7/ Doris Lessing, The grass is singing. Whiteness means LEARNING how to perceive races in the “right” way and act accordingly. And has to be protected by separation. (In Lat. Am., as we know, it’s whites-and-mestizos.) PATRICIA FOX says separating race and culture is a bad thing: it is done to transfer cultural capital upward, i.e. to white people. (NOTE that this is how Cajunization works!)
8/ Back to Sansone. Robin Sheriff’s review was the only one I read that says anything critical — she says his is a “familiar and conservative” voice. He defines ethnicity as a militant investment in identity politics and is terrified of that. (I had more notes here, on different implications of “culturalizing” race, referring to remarks by Marisol, Winant, and Karen M.). My interest is in strategies of denial, ways of driving racism underground; I note that while racial meaning may be formed in different ways, racist practices and strategies of denial of these are remarkably uniform. Lessing’s character’s “You just have to get used to the country” is what was said to me in Bahia, for instance.
9/ People keep saying Winant is uncareful and essentializing. I don’t see it. He says race is a fundamental organizing principle in 20th century politics, a significant dimension of hegemony; I do not see how that is essentializing. He also says mestizaje boosting is an apologetics for racism, and the calls to racelessness are attractive to whites when blackness gets too strong.
10/ Let’s look at DuBois’ double consciousness, always looking at yourself through others’ eyes (also important for my piece on Veloso and Bahia). I said that Guillén’s ambivalence was double-voiced: split subjectivity, consciousness always mediated; what possibilities does this offer for political action? Ambivalence, splitting, resistance, critique. Again: see Winant on midcentury liberals wanting to culturalize race. It is important (I think) because, it seems, cultural recognition and affirmation were supposed to tke the place of remedying inequality (I need to check on this; there is a LOT of work on it).
11/ When Martí said there were no races: were there others who said this? Or was he just saying that in Our America, his ideal America, there shouldn’t be racism/race?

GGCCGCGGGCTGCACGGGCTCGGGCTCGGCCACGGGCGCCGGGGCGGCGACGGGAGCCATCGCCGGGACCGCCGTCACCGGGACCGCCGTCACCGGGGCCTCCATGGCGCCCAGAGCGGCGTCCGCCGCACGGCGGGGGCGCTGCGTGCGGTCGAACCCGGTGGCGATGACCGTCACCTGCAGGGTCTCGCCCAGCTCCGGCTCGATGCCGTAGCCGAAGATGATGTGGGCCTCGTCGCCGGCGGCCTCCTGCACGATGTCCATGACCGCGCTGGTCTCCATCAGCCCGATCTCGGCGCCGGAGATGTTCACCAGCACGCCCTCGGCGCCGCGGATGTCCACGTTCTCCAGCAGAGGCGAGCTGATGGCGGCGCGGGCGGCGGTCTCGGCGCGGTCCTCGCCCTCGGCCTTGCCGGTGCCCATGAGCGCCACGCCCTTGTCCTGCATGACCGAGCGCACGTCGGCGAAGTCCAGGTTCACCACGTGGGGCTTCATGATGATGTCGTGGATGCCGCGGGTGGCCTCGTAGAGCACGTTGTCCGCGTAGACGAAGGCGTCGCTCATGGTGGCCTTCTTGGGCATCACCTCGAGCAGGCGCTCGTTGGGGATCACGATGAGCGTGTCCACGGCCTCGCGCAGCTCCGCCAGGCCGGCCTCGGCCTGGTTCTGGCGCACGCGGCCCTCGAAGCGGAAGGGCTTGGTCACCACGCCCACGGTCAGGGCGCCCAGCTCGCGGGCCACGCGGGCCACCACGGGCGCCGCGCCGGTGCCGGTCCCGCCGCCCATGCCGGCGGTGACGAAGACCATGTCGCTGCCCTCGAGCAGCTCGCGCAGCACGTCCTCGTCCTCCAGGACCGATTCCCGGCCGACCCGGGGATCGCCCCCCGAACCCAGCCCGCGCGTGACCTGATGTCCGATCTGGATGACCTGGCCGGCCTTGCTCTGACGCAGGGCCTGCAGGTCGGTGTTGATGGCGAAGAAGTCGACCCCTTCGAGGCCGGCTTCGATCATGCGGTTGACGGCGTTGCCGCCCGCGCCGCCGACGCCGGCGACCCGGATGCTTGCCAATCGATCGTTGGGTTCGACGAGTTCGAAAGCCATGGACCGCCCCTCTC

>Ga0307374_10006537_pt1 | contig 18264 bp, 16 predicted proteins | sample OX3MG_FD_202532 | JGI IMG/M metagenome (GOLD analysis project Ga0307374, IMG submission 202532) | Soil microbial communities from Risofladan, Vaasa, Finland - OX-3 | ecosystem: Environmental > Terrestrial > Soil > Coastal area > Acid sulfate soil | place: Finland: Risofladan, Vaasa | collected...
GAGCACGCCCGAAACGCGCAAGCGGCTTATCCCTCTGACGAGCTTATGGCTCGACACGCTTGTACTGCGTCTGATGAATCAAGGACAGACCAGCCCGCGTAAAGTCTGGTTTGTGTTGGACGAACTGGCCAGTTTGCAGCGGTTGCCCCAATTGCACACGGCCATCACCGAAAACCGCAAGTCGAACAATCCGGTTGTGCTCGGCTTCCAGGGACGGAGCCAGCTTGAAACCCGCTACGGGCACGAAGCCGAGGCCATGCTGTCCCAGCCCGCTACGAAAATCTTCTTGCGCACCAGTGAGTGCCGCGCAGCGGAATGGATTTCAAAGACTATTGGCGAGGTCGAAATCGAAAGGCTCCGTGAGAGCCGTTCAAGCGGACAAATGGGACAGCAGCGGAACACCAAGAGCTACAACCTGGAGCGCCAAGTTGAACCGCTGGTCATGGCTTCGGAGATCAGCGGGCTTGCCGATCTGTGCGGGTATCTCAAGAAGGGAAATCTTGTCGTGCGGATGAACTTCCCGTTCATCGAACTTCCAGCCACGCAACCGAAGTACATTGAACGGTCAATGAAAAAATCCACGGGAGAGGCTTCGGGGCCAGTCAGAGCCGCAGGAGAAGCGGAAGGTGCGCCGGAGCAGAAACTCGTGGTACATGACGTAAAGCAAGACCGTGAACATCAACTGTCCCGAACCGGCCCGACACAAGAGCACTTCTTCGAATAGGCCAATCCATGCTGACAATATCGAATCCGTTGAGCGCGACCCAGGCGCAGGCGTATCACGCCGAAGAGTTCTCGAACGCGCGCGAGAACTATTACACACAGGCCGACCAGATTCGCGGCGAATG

12/ Sansone: the book appears in English with an introduction by Paul Gilroy, and revives the mestizaje idea. it is mainly an anti MNU / anti global black activism book. It reiterates a lot of truisms and myths, including on the fluidity of race in Latin places but mainly the idea combat racism it is best to not INCLUDE people in the categories corresponding to the lowest strata. I wanted, when I composed this presentation, to plead with people to stop going for the postethnic ideal — the liberal common sense — and move to a transnational study of race and nation. (THIS IS A 2004 PAPER BY ME, and if I’d actually published it, it would have been much cited.)
13/ Sansone and Hollinger both evoke and elide difference: it is a strategy to evade discussion of racism and marginalize racialized others, keep them from speaking. And Sansone’s comparisons are odd (he is being transnational, but with odd choices) — the comparisons to Bahia I’d make would be Havana, Lima, Cartagena, New Orleans, Charleston, Haiti — the Afro-Latin places.
–Da Silva is trying to enable rigorous transnational study of race and nation. My disagreement, really, is with saddling the Enlightenment with all of this, and it’s a disagreement not just with Da Silva. THIS is where my research should push, it seems, for various projects.